January 25th marks St. Dwynwen’s Day, the Welsh holiday celebrating the Patron Saint of Lovers. Saint Dwynwen was a fifth century princess who set up a convent on the island of Llanddwyn, praying to God to help all true lovers. We visited Llanddwyn island in March 2022, when it was deserted due to the bitter Spring weather, making the island and its various features all the more magical. St. Dwynwen’s Day had us reminiscing about our visit to this awe-inspiring tidal island – here’s what to you need to know when visiting Llanddwyn island yourself.

How to get there

We drove to Llanddwyn island, parking at the Newborough Forest car park which is right on the beach. At the time of writing, the charges are £2 for the first two hours, 40p for every additional 20 minutes, and a £7 maximum charge for the day. Your car’s number plate is scanned on the way into the car park and you pay the charge upon exiting. The island itself is accessible on foot via the beach, though only at low tide, so it’s essential to check tide times for your visit. You don’t want to travel there only to find you can’t walk across, or worse – find yourself stranded if the tide comes in during your time on the island!

From the car park it’s a short 15 minute walk along the beach to the island, or around 20-25 minutes following the various zig-zagging trails through the forest. We chose to walk the outward journey via the beach so we could admire the island on our approach, and through the forest on our way back to our car. If you visit at a particularly cold time of year, as we did, the forest will provide some welcome shelter from coastal winds but we think it’s a shame to miss the sweeping view of the island – you can always shelter in the forest by taking one of the many carved-out pathways from the beach if needed!

Llanddwyn island isn’t particularly large (30 hectares), and has well-trodden footpaths in a loop around the island, so it’s easily manageable no matter your walking ability. Walking from the car park, around the island, and back is possible in around 1.5 hours if you keep moving. Our visit took us closer to 2 hours, between admiring its many historic sights and stopping to take photographs. Trust us – you’ll want to allow extra time for both!

What to see

There are many eerily beautiful points of interest on Llanddwyn island, each with their own fascinating history:

  • Tŵr Mawr Lighthouse. This Grade 2 listed building was constructed in 1845, and deactivated in 1975. Climbing the unsheltered stone steps here, we suddenly felt the chill of the wind! Luckily the hand-built stone wall leading to the boarded-up lighthouse entrance gave us a brief respite. It’s not possible to enter the lighthouse, though you can peer into one of the windows for a look inside the deserted building, where letters lie covered in dust on the windowsill and furniture remains in situ.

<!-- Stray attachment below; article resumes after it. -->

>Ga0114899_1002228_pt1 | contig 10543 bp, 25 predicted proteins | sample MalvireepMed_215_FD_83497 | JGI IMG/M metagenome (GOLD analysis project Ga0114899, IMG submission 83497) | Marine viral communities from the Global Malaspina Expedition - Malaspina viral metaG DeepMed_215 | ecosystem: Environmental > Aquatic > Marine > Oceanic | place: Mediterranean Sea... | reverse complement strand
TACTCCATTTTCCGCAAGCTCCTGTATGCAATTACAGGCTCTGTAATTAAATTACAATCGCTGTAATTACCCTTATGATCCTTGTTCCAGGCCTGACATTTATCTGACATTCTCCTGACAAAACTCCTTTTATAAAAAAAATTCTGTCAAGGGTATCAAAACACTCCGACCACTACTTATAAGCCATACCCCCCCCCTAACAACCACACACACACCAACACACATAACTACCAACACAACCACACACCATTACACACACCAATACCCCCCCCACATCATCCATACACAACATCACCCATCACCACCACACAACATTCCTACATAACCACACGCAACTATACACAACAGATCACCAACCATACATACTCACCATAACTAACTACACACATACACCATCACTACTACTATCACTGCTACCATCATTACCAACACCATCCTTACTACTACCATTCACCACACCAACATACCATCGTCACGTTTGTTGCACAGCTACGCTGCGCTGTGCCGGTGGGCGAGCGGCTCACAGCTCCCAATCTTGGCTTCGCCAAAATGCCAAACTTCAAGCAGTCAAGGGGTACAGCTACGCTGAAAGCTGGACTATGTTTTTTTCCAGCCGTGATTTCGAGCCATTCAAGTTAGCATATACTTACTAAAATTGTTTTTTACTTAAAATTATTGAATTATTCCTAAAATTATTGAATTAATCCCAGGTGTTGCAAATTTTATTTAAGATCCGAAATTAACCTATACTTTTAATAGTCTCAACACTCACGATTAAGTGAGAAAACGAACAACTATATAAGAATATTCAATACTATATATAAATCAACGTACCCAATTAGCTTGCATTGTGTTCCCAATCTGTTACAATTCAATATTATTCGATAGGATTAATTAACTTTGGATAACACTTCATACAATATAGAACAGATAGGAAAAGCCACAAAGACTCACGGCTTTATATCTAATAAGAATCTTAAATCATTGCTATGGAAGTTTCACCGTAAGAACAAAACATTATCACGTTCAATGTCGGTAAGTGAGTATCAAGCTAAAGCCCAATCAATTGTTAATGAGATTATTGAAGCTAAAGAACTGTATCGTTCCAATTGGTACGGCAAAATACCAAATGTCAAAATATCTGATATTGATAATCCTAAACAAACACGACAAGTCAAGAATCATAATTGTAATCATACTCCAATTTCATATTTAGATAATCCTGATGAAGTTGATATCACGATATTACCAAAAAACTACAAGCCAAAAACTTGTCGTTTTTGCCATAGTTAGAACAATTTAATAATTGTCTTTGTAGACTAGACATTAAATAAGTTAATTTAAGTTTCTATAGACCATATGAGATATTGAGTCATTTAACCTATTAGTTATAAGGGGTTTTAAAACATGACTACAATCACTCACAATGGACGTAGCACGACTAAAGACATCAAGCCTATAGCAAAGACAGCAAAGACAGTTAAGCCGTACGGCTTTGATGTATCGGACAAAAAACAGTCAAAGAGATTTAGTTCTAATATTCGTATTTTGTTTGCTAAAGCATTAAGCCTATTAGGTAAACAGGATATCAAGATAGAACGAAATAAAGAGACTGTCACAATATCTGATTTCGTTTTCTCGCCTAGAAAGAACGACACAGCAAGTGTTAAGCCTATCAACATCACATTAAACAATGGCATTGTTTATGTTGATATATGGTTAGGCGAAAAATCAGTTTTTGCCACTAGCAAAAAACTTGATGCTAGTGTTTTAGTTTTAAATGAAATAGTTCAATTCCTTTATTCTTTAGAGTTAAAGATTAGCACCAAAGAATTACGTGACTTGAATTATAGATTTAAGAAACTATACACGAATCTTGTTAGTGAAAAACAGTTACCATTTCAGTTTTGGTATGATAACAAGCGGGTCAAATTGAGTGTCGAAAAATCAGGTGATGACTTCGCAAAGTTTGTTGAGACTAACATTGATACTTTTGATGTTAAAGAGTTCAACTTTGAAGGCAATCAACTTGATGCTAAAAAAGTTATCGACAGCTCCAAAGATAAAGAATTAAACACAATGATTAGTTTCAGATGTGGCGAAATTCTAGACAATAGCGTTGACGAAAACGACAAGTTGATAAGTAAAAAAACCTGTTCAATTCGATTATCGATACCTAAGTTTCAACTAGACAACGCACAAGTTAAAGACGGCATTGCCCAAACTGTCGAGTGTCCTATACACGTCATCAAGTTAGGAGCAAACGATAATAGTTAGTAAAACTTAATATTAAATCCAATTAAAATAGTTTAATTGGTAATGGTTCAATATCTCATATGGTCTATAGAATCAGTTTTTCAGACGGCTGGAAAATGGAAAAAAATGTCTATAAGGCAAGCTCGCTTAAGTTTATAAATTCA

• Stone crosses. Both St Dwynwen’s cross and the Celtic cross memorialise the death of St. Dwynwen. The former was erected at the end of the 19th century, and the latter at the beginning of the 20th century. Both sit atop respective small mounds, protruding from the undulating landscape of the island.
  • St. Dwynwen’s Church. Saint Dwynwen is said to be buried at the 16th century church, which was built on the island in her honour. Only the ruins remain today, making it all the more beautiful and poignant.
  • Pilots’ cottages. A row of four simple, single-story houses built before 1830 for the lighthouse keepers, pilots and lifeboat workers operating on Llanddwyn island at the time. A small cannon stands outside the cottages that was used to summon the lifeboat crew in the days before phones and alarms. Today, nobody inhabits the houses and visitors can only view them from the outside.
  • Old lifeboat station. In use between 1840 and 1903, it’s incredible that this old lifeboat station is still in remarkably good condition for being right on the water. In its years of use, the crew members in charge of the sole lifeboat saved 101 lives in 35 separate rescues. We spent some time admiring the building, and sheltering from the wind, while looking out to sea from the gorgeous beach at the mouth of the station.

Our tips for your visit

  • Be wary of the tide! As we’ve already mentioned, Llanddwyn is a tidal island that can only be accessed by foot, when the tide is out. Make sure you check the tide times before your visit, and ensure you allow plenty of time to explore all the island has to offer.
  • Plan your visit. We visited the island in March 2022, when it felt a little wild with the wind chill coming off the sea, but this meant the island was empty! If you don’t fancy braving lower temperatures, a visit at sunrise will ensure the island is peaceful for your visit and you’ll enjoy a breath-taking sky as a backdrop for your photos! And of course, the island is a pilgrimage site for couples on January 25th when St. Dwynwen’s Day is celebrated throughout Wales – the perfect time to visit with your loved one.
  • Choose appropriate footwear. Visiting the island will see you walking across sand on the beach, narrow gravel paths and boardwalks on the island, and forest floor as you make your return journey. We recommend hiking boots, or at least sensible, sturdy shoes to ensure you’re prepared for the varying terrain.

This little island feels frozen in time, with so much character and history making it a must-visit spot in Wales!

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